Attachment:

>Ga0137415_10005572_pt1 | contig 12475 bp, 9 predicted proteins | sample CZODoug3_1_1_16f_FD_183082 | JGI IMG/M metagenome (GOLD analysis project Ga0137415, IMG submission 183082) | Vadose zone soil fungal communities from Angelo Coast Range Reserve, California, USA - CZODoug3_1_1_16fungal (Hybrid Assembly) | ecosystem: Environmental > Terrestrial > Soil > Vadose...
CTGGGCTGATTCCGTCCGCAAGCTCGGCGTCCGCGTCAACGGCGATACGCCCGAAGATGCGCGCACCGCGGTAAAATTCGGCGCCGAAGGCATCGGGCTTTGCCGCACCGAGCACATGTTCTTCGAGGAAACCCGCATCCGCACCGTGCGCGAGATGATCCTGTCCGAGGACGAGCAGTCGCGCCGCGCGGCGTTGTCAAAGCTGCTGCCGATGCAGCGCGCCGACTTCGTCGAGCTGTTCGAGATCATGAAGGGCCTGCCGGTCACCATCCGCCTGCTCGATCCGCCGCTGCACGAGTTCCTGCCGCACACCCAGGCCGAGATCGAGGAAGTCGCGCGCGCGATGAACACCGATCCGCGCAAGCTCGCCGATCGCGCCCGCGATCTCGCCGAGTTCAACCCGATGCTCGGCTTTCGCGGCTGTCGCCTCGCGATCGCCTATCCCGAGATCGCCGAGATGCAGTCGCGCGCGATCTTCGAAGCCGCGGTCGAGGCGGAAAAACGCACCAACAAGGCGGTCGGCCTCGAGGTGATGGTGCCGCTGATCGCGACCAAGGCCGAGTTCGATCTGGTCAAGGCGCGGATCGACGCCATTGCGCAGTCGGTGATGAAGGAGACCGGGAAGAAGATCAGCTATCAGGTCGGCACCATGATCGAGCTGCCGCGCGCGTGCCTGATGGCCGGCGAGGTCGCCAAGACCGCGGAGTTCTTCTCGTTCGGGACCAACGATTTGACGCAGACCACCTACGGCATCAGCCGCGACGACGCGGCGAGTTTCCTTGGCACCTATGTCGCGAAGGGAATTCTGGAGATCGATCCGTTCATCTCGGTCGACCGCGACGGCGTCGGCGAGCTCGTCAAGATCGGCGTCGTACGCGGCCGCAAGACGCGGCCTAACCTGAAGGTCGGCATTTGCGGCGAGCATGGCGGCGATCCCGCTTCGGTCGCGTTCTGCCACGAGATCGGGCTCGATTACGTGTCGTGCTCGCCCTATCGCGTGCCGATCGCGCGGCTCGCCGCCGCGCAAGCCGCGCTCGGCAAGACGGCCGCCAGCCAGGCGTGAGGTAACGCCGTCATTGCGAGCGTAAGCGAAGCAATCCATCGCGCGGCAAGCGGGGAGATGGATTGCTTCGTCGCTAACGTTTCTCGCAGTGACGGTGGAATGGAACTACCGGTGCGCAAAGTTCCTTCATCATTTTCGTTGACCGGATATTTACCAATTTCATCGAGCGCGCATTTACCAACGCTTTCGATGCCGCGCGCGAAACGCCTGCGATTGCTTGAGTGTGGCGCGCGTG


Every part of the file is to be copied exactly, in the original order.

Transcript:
>Ga0137415_10005572_pt1 | contig 12475 bp, 9 predicted proteins | sample CZODoug3_1_1_16f_FD_183082 | JGI IMG/M metagenome (GOLD analysis project Ga0137415, IMG submission 183082) | Vadose zone soil fungal communities from Angelo Coast Range Reserve, California, USA - CZODoug3_1_1_16fungal (Hybrid Assembly) | ecosystem: Environmental > Terrestrial > Soil > Vadose...
CTGGGCTGATTCCGTCCGCAAGCTCGGCGTCCGCGTCAACGGCGATACGCCCGAAGATGCGCGCACCGCGGTAAAATTCGGCGCCGAAGGCATCGGGCTTTGCCGCACCGAGCACATGTTCTTCGAGGAAACCCGCATCCGCACCGTGCGCGAGATGATCCTGTCCGAGGACGAGCAGTCGCGCCGCGCGGCGTTGTCAAAGCTGCTGCCGATGCAGCGCGCCGACTTCGTCGAGCTGTTCGAGATCATGAAGGGCCTGCCGGTCACCATCCGCCTGCTCGATCCGCCGCTGCACGAGTTCCTGCCGCACACCCAGGCCGAGATCGAGGAAGTCGCGCGCGCGATGAACACCGATCCGCGCAAGCTCGCCGATCGCGCCCGCGATCTCGCCGAGTTCAACCCGATGCTCGGCTTTCGCGGCTGTCGCCTCGCGATCGCCTATCCCGAGATCGCCGAGATGCAGTCGCGCGCGATCTTCGAAGCCGCGGTCGAGGCGGAAAAACGCACCAACAAGGCGGTCGGCCTCGAGGTGATGGTGCCGCTGATCGCGACCAAGGCCGAGTTCGATCTGGTCAAGGCGCGGATCGACGCCATTGCGCAGTCGGTGATGAAGGAGACCGGGAAGAAGATCAGCTATCAGGTCGGCACCATGATCGAGCTGCCGCGCGCGTGCCTGATGGCCGGCGAGGTCGCCAAGACCGCGGAGTTCTTCTCGTTCGGGACCAACGATTTGACGCAGACCACCTACGGCATCAGCCGCGACGACGCGGCGAGTTTCCTTGGCACCTATGTCGCGAAGGGAATTCTGGAGATCGATCCGTTCATCTCGGTCGACCGCGACGGCGTCGGCGAGCTCGTCAAGATCGGCGTCGTACGCGGCCGCAAGACGCGGCCTAACCTGAAGGTCGGCATTTGCGGCGAGCATGGCGGCGATCCCGCTTCGGTCGCGTTCTGCCACGAGATCGGGCTCGATTACGTGTCGTGCTCGCCCTATCGCGTGCCGATCGCGCGGCTCGCCGCCGCGCAAGCCGCGCTCGGCAAGACGGCCGCCAGCCAGGCGTGAGGTAACGCCGTCATTGCGAGCGTAAGCGAAGCAATCCATCGCGCGGCAAGCGGGGAGATGGATTGCTTCGTCGCTAACGTTTCTCGCAGTGACGGTGGAATGGAACTACCGGTGCGCAAAGTTCCTTCATCATTTTCGTTGACCGGATATTTACCAATTTCATCGAGCGCGCATTTACCAACGCTTTCGATGCCGCGCGCGAAACGCCTGCGATTGCTTGAGTGTGGCGCGCGTG